Bicycling advocates plan to rally at Cambridge City Hall Monday night as officials convene to discuss proposals to make the streets safer in a city that has seen the deaths of two cyclists in recent months.
More than 100 people have committed to attending the “Rally for safe streets in Cambridge,” according to a Facebook event page. The protest aims to send a message “loud and clear” to elected officials that they’re “not moving fast enough to protect people who walk and bike.”
Organizers are asking the city to “open your purse strings” to fix roadways that have been perilous for both cyclists and pedestrians.
The protest is largely in response to the recent deaths of two cyclists in the city. In June, Amanda Phillips was killed after she made contact with an open car door in Inman Square, and then was pushed into traffic. On Oct. 5, Bernard “Joe” Lavins, of Lexington, was killed in a crash with a tractor-trailer while commuting through Porter Square.
Tom Meek, a Cambridge resident and one of the event’s organizers, said advocates are demanding greater attention for bike infrastructure and so-called bike “danger zones.”
“I hope that it turns into greater pressure ... to get city officials to move forward,” he said.
A list posted to the group’s Facebook page outlines a number of demands, including prohibiting 18-wheelers from driving through the city; reducing speed limits in some areas; and installing adequate bike infrastructure, like protected bike lanes, along busy thoroughfares.
Some of the group’s main concerns are on the agenda at the City Council hearing.
Several policy orders have been filed by elected officials who are seeking changes — whether permanent or temporary — to Cambridge’s streets.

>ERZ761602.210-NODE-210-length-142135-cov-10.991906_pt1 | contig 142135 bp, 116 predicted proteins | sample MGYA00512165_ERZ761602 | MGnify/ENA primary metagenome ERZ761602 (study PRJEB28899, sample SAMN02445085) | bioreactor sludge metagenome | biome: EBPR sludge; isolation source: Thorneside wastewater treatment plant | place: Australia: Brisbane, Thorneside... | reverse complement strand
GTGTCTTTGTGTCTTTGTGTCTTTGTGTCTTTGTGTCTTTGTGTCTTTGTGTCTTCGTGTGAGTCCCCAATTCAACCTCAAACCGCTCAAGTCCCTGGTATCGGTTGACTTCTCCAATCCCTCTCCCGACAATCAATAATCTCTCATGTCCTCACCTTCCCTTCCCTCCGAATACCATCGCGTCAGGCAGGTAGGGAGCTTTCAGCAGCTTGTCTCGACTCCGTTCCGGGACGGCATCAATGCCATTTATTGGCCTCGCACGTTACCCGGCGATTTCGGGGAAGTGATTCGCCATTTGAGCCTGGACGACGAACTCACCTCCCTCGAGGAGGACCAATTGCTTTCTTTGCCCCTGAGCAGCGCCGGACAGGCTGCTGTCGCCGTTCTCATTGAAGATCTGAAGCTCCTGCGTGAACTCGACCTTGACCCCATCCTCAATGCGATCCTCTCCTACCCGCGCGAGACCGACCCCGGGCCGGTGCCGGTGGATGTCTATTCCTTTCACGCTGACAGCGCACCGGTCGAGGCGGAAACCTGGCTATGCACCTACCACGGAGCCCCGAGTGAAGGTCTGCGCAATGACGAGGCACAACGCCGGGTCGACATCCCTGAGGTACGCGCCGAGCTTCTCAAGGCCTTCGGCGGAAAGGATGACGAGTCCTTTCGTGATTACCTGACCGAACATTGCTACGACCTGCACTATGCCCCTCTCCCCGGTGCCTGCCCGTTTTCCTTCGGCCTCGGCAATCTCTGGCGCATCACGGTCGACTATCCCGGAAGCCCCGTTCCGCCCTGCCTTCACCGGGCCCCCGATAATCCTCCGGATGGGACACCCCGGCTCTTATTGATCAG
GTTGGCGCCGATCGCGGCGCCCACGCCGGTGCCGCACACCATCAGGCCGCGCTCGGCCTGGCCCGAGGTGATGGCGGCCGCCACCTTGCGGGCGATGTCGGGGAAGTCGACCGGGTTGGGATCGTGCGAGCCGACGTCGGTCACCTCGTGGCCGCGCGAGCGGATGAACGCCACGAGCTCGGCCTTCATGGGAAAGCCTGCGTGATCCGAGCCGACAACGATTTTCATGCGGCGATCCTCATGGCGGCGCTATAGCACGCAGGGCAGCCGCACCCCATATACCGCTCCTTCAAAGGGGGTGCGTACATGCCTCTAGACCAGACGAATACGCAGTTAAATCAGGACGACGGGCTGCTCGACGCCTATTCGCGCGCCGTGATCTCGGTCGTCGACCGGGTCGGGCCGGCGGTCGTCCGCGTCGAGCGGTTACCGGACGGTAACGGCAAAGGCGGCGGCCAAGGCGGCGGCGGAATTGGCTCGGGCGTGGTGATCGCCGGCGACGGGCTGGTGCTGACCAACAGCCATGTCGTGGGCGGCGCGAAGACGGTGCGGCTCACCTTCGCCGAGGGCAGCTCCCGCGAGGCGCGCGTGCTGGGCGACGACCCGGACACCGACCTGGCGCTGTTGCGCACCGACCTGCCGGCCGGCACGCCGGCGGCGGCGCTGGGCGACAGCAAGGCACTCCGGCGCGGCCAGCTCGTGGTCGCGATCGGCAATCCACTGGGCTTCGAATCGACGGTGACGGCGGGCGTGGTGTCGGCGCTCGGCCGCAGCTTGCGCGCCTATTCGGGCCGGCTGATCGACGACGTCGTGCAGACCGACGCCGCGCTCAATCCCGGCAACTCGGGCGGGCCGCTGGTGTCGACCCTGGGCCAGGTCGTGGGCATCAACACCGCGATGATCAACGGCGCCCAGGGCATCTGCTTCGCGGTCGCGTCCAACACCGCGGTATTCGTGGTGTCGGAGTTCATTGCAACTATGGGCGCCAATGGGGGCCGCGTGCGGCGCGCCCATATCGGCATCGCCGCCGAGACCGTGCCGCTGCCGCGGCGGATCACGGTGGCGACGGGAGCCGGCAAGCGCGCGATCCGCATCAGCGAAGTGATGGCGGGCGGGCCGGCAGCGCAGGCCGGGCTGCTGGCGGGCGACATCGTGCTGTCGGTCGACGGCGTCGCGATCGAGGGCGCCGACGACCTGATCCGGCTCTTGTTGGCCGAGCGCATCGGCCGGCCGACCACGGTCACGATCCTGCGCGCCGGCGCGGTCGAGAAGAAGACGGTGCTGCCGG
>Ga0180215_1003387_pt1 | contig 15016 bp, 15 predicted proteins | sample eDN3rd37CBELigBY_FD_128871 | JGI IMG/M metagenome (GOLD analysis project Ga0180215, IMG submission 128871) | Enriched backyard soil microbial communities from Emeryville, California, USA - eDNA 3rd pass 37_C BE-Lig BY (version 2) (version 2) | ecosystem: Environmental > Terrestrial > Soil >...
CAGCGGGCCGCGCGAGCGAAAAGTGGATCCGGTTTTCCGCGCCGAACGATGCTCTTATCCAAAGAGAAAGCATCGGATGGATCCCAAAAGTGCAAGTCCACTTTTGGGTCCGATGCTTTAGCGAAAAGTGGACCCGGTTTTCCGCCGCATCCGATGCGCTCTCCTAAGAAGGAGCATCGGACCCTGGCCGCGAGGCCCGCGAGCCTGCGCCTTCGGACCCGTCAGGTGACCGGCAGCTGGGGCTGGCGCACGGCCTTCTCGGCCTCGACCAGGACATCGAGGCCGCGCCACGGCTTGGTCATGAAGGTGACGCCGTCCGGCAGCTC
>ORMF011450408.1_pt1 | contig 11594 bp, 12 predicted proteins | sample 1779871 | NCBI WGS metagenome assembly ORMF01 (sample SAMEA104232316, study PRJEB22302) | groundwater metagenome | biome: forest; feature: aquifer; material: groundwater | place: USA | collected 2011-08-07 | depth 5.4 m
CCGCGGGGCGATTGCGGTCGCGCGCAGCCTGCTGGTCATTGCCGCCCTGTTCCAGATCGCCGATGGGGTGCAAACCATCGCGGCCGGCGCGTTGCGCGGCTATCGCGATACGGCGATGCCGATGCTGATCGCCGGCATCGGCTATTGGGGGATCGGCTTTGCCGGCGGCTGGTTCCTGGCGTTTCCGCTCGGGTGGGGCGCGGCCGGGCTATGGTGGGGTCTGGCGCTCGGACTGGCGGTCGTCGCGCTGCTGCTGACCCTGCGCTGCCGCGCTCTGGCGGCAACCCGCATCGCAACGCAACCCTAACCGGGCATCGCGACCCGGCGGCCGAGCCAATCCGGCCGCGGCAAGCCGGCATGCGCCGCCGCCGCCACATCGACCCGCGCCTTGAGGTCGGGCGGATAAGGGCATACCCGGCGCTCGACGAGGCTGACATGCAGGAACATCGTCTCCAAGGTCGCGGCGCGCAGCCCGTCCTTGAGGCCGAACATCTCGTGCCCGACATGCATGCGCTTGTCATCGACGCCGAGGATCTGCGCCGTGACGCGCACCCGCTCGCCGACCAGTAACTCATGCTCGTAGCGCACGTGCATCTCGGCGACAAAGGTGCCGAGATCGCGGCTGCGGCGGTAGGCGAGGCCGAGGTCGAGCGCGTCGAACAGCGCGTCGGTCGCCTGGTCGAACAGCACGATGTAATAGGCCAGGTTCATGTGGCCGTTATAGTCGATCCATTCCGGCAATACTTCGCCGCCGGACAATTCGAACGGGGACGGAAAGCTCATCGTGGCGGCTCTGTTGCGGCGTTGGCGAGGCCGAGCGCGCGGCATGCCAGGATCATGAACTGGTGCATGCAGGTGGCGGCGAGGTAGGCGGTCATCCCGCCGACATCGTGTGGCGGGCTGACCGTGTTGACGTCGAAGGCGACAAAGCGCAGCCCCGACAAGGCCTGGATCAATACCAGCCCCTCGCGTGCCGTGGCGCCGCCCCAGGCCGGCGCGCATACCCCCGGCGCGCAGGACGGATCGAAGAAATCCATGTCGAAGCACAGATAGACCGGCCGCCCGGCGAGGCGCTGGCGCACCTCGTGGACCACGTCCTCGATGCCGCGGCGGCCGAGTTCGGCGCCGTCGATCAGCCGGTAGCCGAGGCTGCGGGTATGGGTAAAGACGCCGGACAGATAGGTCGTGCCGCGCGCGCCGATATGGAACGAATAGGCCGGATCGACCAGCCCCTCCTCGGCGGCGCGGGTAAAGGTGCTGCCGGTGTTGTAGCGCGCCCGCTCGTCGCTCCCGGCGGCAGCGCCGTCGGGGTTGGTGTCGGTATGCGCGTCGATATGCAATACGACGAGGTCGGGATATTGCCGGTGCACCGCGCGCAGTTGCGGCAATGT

One order calls on the city manager to work with departments to install protected bike lanes on Massachusetts Avenue, between Cedar Street and Harvard Square, as part of a pilot program. The order also calls for the installation of protected bike lanes on Cambridge Street between Inman Square and Quincy Street; and on Broadway between Prospect and Quincy streets.
A second policy order calls for protected bike lanes on both sides of Huron Avenue, which is currently under construction.
A third policy order calls for the city manager to form a Vision Zero Working Group to review traffic safety plans and street designs, with the “goal of eliminating crashes that result in serious injuries and deaths.”
Some councilors are asking the city manager to talk with staff about what can be done to “further restrict the routes” of oversized vehicles like tractor-trailers and 18-wheelers, according to yet another policy order.
A total of eight policy orders address bike infrastructure or safety on Monday’s agenda.
Vice Mayor Marc McGovern is a cosponsor of several of the proposals. He said the recent deaths of Lavins and Phillips have put a renewed focus on the city’s bike infrastructure needs.
“We have various plans around improving bicycle infrastructure and looking at adding designated bike lanes,” he said. “The problem is, a lot of that stuff is further out ... We have got to find a way to move these things along faster than we already are.”
“You really are talking about life and death situations here,” McGovern added.
McGovern said he believes many of the policy orders on Monday’s agenda will pass. The proposals would then go to the city manager for a response.
“It’s going to be hard for the administration not to get the clear message that we want to get something done now,” he said. “I think they will hear that message, and respond quickly.”
Meek, the bicycling advocate, said organizers of the protest are encouraging attendees to sign up and speak personally during the public comment period of the council meeting.
Speakers also plan to voice their concerns and deliver words “of empowerment” while standing on the front lawn of City Hall prior to the hearing.
“The dangers are known. People are dying,” said Meek. “I hope that city officials will listen to us.”email@example.com. Follow him on Twitter @steveannear.